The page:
[CN: Anti-choice terrorism; Islamophobia] "The man behind a pair of 2013 arson attempts at a Planned Parenthood health center in Joplin, Missouri, has pleaded guilty, the U.S. Department of Justice announced Monday. Principal Deputy Assistant Attorney General Vanita Gupta and Tammy Dickinson, the U.S. attorney of the Western District of Missouri, said Joplin resident Jedediah Stout, 32, also pleaded guilty to committing arson at the Islamic Society of Joplin mosque in 2012. The plea led to one count related to damage to the mosque, two counts of arson at the Planned Parenthood clinic, and one count of violating the Freedom of Access to Clinic Entrances Act. Stout told federal, state, and local investigators that he attacked the mosque because he didn't 'like Islam as a religion,' according to the Justice Department release. ...Stout during the recent court hearing admitted that he used the same kind of incendiary device in the mosque arson that he used during the arson attempts at Planned Parenthood in October 2013. He admitted that he targeted the clinic because it provided reproductive health services, federal officials said." This fucking guy.

[CN: Misogynist violence; human rights violations] "Norwegian mass murderer Anders Behring Breivik has won part of a human rights case against the Norwegian state. The court upheld his claim that some of his treatment amounted to 'inhuman or degrading treatment or punishment.' ...In her ruling, judge Helen Andenaes Sekulic said the right not to be subjected to inhuman treatment represented 'a fundamental value in a democratic society' and also applied to 'terrorists and killers.' Breivik had challenged the government over his solitary confinement, which saw him kept alone in his cell for 22 to 23 hours a day, denied contact with other inmates and only communicating with prison staff through a thick glass barrier." I couldn't have less sympathy for this guy, or more anger about what he did, but this is the right ruling nonetheless.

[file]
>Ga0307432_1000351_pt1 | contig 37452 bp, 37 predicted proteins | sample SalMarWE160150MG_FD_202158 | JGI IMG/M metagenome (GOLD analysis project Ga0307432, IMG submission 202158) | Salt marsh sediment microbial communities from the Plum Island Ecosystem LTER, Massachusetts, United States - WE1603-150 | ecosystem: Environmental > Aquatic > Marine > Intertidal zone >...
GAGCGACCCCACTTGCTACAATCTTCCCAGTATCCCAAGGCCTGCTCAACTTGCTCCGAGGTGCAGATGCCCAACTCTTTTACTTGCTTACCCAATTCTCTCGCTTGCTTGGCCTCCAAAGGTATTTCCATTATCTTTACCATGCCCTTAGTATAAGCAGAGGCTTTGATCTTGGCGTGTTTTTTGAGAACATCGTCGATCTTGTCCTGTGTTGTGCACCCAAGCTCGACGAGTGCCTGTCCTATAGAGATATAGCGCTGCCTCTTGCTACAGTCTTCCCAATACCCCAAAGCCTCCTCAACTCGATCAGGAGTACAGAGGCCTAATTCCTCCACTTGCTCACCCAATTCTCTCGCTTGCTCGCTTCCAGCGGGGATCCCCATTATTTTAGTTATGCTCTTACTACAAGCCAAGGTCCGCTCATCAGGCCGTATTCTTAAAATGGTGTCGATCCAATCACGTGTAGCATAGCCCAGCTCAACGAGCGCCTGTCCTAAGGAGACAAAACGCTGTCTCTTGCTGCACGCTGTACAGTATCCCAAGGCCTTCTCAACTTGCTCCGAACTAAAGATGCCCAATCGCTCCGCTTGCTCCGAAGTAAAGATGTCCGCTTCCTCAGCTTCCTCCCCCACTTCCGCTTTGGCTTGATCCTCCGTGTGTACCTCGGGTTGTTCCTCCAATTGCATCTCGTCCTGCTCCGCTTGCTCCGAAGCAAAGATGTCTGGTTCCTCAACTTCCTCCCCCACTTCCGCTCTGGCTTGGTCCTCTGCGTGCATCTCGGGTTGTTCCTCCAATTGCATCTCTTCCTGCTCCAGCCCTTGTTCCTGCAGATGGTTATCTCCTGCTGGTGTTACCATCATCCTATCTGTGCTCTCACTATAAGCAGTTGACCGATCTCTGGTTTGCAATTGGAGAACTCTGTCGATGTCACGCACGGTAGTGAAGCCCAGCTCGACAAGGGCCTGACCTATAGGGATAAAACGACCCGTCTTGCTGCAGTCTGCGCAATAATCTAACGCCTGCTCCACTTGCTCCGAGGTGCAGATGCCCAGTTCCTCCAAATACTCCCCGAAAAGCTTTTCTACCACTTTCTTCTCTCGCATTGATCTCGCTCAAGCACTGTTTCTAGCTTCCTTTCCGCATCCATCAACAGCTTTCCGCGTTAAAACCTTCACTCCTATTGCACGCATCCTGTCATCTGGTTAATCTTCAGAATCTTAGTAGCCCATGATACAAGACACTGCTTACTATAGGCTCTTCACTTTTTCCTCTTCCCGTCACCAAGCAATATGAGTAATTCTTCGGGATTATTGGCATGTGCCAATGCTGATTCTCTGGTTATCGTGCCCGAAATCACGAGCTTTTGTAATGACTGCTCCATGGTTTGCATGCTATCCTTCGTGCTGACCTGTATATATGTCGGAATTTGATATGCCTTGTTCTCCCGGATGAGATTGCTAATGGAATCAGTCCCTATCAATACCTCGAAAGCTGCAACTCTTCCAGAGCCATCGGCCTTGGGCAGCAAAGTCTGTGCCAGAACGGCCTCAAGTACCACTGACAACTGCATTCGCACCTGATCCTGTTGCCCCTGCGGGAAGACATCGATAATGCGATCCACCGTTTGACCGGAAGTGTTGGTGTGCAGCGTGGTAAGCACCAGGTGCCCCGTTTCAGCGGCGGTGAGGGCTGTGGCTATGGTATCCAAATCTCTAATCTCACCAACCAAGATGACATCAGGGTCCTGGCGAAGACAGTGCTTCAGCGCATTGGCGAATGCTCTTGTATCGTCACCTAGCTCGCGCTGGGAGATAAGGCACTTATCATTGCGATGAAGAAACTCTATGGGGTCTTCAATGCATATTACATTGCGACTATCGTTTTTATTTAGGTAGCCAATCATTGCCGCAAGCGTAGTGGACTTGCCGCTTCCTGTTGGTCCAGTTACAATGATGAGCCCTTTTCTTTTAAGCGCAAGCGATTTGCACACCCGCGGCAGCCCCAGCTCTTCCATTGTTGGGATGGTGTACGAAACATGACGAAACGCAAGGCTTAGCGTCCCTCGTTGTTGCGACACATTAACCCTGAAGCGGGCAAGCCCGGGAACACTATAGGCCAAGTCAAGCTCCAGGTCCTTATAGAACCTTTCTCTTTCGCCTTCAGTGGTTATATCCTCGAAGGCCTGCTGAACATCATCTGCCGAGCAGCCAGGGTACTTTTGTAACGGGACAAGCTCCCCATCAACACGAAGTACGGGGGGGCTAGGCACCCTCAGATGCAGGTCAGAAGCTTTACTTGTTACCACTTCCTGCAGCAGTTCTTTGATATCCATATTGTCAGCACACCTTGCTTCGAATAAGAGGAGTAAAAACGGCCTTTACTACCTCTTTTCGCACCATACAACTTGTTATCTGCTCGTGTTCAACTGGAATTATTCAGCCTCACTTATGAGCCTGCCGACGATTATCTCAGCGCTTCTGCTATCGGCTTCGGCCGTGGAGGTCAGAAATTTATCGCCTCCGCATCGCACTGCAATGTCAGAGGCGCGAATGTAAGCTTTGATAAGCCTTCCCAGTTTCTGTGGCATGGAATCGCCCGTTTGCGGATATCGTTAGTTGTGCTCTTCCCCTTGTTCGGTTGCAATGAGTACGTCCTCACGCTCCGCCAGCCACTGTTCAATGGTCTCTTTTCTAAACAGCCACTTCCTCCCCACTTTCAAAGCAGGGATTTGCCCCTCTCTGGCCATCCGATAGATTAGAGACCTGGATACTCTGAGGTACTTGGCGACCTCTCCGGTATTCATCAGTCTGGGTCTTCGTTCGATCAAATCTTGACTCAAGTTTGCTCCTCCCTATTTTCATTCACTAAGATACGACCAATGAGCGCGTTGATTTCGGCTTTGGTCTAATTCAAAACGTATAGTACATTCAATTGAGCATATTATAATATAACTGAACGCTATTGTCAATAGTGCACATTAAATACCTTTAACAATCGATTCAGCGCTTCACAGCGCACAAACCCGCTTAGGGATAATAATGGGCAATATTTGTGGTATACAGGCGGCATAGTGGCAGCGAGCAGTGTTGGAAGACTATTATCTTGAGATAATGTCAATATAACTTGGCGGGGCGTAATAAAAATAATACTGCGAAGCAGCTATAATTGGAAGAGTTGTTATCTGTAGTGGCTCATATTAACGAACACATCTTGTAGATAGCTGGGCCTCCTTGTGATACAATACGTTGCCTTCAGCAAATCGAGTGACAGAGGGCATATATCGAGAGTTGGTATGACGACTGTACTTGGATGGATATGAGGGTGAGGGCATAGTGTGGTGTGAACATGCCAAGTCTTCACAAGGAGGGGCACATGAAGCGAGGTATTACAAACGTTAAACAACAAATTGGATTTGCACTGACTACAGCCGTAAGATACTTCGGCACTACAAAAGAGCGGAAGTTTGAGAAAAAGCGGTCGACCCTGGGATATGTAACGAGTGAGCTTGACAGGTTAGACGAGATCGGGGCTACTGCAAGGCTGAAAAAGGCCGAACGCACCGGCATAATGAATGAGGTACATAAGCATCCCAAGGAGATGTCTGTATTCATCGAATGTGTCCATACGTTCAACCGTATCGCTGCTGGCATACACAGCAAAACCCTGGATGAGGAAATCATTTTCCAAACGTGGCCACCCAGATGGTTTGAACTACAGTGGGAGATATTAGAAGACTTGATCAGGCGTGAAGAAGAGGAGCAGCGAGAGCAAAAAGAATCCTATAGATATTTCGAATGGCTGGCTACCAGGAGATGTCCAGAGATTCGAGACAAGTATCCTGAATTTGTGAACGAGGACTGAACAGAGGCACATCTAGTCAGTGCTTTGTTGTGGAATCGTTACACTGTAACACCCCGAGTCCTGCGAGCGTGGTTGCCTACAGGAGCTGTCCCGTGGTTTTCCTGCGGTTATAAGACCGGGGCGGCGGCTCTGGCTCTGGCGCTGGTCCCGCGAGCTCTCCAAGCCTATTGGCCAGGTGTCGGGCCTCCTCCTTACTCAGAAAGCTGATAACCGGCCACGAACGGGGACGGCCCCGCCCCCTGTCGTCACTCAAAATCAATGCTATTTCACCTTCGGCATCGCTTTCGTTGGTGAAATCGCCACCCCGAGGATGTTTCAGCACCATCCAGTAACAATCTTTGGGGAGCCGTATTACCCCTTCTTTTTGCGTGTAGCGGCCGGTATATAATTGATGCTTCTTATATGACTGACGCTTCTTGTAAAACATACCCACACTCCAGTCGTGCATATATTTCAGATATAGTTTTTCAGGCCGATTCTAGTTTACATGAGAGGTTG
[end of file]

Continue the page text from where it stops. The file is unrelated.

[CN: Transphobic violence; misogynoir] "James Dixon, 25, will be sentenced to 12 years in prison for beating to death a 21-year-old Black trans woman, Islan Nettles, in August 2013 in New York City. ...'This is not a win for the trans community,' Lourdes Hunter, co-founder and national director of the TransWomen of Color Collective (TWOCC), told Rewire in a phone interview. 'James Dixon going to jail will not stop trans murders, it will not bring Islan Nettles back, it will not bring peace to Delores Nettles [Islan's mother], who for many years sat in anguish as the murderer of her child roamed the streets due to the negligence of the New York Police Department and the New York District Attorney.' ...Both [Shelby Chestnut, co-director of community organizing and public advocacy with the New York City-based Anti-Violence Project] and TWOCC's Hunter agree that locking Dixon up will not stem the tide of violence against the trans community, since mass incarceration has proved to be an outright failure in terms of preventing crime. 'Sending someone to prison is not 'justice,'' Chestnut said. 'We need to address the bigger, systemic issue, which is: Why is violence like this allowed to permeate our society? And how are we investing in modes of prevention and education for everyone, so that a young, trans women of color can walk down the street and not be killed simply for who she is?'"